UK and US Sanction 11 Russians Tied to Trickbot/Conti Ransomware

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The US and the UK have sanctioned 11 individuals accused of being linked with the Trickbot malware and the Conti ransomware groups – the latter of which disbanded in 2022 following the war in Ukraine and a leak of its internal communications.

The move was jointly announced by the US Department of the Treasury’s Office of Foreign Assets Control (OFAC) and the UK Foreign, Commonwealth & Development Office (FCDO) on August 7, 2023.

The sanctioned Russians were named as Andrey Zhuykov, Maksim Galochkin, Maksim Rudenskiy, Mikhail Tsarev, Dmitry Putilin, Maksim Khaliullin, Sergey Loguntsov, Vadym Valiakhmetov, Artem Kurov, Mikhail Chernov and Alexander Mozhaev.

Investigations by the UK’s National Crime Agency (NCA) and the FBI identified that these men, all Russian nationals, were influential members of the group, working as developers, administrators who facilitated payments to the group from ransom funds, and managers who recruited new members from cybercrime forums.

Exposing Cyber-Criminals’ Identities 

James Cleverly, the UK Foreign Secretary, insisted that it was important to name names to help with the fight against cybercrime.

“These cyber-criminals thrive off anonymity, moving in the shadows of the internet to cause maximum damage and extort money from their victims. Our sanctions show they cannot act with impunity. We know who they are and what they are doing. By exposing their identities, we are dismantling their business models, making it harder for them to target our people, our businesses and our institutions,” he said.

These new sanctions follow a first wave in February 2023, where seven Russians involved with Trickbot and Conti were also sanctioned, as part of the first-ever joint UK-US sanctions cyber-criminals.

The US Department of Justice is concurrently unsealing indictments against nine individuals in connection with the Trickbot malware conspiracy and Conti ransomware conspiracy, including the seven individuals designated today.

All 18 cyber-criminals are now subject to travel bans and asset freezes and are severely restricted in using the legitimate global financial system.

Law Enforcement’s Role in Unmasking Criminals

In a statement, the NCA director general of operations Rob Jones said these sanctions are a continuation of previous law enforcement campaigns against cybercrime, such as the one that took down malware loader infrastructure QakBot in August.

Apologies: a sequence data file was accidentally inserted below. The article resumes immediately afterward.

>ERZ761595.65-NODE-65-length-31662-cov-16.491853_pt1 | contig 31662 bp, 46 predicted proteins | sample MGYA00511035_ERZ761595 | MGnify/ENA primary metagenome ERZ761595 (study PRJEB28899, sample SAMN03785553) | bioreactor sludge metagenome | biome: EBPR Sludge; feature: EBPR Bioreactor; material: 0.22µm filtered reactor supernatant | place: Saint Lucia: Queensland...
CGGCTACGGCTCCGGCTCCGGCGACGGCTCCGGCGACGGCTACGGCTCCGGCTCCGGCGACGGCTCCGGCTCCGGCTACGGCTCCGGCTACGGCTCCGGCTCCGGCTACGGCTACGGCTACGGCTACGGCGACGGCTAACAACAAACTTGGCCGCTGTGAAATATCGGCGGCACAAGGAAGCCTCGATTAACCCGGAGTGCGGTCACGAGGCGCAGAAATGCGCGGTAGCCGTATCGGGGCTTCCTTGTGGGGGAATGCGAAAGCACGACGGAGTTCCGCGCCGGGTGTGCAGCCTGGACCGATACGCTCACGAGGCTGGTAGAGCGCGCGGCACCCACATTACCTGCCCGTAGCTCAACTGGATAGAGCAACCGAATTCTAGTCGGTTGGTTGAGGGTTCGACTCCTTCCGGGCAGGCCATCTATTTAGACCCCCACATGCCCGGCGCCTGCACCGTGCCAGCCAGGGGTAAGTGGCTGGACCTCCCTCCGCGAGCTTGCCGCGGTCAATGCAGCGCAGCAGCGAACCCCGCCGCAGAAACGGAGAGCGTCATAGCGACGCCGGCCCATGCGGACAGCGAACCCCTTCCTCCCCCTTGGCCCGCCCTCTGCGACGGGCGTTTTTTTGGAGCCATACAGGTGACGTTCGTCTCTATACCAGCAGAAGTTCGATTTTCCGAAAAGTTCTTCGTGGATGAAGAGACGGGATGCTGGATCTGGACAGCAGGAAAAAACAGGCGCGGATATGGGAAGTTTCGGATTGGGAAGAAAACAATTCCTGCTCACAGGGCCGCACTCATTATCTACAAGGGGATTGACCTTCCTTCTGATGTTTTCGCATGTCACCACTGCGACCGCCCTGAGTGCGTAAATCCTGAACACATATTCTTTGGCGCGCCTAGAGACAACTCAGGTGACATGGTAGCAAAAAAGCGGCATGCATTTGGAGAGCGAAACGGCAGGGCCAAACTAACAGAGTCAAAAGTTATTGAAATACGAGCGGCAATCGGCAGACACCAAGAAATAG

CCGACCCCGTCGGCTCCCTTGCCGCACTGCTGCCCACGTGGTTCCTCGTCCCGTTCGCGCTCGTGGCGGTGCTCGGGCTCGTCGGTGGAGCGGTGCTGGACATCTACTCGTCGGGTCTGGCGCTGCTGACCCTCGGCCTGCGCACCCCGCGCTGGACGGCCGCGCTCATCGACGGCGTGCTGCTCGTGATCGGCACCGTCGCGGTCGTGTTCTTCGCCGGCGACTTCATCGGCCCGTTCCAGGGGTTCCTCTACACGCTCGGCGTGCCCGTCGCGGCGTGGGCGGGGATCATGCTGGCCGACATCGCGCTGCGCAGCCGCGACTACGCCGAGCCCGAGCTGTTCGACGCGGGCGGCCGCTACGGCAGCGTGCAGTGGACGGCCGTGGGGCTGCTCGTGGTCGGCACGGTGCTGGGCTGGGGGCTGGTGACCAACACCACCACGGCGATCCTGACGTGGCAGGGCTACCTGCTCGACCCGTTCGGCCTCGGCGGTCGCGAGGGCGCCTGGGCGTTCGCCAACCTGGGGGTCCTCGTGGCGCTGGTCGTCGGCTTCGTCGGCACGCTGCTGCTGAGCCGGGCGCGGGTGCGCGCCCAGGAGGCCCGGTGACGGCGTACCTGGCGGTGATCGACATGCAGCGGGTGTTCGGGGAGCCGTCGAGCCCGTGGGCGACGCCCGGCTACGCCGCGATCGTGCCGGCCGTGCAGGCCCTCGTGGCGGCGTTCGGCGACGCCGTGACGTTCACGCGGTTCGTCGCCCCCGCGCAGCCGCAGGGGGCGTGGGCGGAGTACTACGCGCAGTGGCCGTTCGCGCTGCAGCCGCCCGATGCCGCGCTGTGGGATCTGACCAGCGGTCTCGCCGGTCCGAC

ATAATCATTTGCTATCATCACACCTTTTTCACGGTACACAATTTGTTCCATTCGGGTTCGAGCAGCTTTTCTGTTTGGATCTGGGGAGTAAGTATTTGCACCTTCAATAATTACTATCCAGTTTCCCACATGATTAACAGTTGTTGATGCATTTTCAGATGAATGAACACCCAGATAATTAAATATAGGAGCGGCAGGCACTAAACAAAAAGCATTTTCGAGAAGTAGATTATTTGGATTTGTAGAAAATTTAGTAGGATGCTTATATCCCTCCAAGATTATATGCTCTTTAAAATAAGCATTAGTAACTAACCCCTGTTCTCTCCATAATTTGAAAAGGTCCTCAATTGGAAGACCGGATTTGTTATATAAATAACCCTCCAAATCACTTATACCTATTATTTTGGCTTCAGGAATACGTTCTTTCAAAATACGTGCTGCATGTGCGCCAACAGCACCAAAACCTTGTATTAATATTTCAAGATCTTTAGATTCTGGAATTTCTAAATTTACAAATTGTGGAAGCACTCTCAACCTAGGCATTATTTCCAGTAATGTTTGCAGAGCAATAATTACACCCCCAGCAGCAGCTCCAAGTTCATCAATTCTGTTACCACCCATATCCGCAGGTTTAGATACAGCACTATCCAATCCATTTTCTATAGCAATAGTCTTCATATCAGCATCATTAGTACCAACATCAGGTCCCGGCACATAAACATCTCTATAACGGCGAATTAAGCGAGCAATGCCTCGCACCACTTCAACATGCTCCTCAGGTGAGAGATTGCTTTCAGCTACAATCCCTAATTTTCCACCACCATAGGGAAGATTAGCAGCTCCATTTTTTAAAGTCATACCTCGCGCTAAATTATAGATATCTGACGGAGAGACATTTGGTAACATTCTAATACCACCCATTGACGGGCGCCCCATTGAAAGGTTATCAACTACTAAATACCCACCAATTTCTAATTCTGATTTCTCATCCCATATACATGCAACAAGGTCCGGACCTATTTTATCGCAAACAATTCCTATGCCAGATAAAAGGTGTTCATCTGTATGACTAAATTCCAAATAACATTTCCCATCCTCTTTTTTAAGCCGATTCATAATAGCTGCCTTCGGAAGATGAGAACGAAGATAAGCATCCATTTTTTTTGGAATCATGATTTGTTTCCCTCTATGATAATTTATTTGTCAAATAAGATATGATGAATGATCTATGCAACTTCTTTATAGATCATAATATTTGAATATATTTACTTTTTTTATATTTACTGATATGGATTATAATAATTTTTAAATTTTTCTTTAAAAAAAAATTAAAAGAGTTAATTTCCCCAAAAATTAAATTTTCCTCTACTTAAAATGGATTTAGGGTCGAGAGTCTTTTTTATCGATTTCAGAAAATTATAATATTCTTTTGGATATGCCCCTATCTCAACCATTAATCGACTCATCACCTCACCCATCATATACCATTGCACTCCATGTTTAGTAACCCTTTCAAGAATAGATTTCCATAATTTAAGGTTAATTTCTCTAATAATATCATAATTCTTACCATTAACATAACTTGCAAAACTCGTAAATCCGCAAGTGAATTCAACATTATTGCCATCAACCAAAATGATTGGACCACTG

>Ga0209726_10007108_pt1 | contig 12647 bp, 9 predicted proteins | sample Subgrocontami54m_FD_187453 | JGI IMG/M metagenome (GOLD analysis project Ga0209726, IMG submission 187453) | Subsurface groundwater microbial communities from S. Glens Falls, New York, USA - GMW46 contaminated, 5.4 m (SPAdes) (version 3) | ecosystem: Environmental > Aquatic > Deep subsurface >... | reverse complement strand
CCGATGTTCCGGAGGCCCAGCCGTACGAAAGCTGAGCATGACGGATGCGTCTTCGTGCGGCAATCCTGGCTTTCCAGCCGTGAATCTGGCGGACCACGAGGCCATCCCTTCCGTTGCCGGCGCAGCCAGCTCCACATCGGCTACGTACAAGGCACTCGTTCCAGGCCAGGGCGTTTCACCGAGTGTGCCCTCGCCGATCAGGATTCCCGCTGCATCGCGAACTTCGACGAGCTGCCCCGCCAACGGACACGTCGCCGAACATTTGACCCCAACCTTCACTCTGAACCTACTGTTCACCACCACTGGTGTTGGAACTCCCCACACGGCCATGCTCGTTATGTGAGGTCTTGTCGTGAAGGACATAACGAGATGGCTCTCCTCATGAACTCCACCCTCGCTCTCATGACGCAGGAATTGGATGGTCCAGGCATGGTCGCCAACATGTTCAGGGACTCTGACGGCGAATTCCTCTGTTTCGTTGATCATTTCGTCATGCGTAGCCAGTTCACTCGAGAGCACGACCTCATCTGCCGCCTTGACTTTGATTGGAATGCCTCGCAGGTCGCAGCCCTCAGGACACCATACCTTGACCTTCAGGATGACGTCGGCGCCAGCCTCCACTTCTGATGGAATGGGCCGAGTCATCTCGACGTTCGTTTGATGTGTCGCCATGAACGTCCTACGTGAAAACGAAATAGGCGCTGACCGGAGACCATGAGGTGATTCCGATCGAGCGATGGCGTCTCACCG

“These criminals thought they were untouchable, but our message is clear: we know who you are and, working with our partners, we will not stop in our efforts to bring you to justice,” he added.

UK Security Minister Tom Tugendhat agreed: “We have the skills and resources to find and unmask criminals who attempt to steal from British businesses, schools and hospitals. We will keep working with our partners, like the US, to defeat these threats,” he said in a public statement.

Don Smith, vice president of Secureworks Counter Threat Unit, welcomed the sanctions, saying it could prevent “old ransomware groups’ members from bouncing back.”

“The question, as ever, is does this really make a difference? Yes. This is disruptive for the Conti group and even if they make a comeback, it’s a significant dent in their operation.”

Finally, the CEO of the UK’s National Cyber Security Centre (NCSC), Lindy Cameron, reiterated the need for businesses and administrations to keep the greatest cybersecurity posture possible: “Alongside this latest round of sanctions, I strongly encourage organizations to proactively obstruct the activities of ransomware operatives by bolstering their online resilience.”

Read more: FBI's QakBot Takedown Raises Questions: 'Dismantled' or Just a Temporary Setback?

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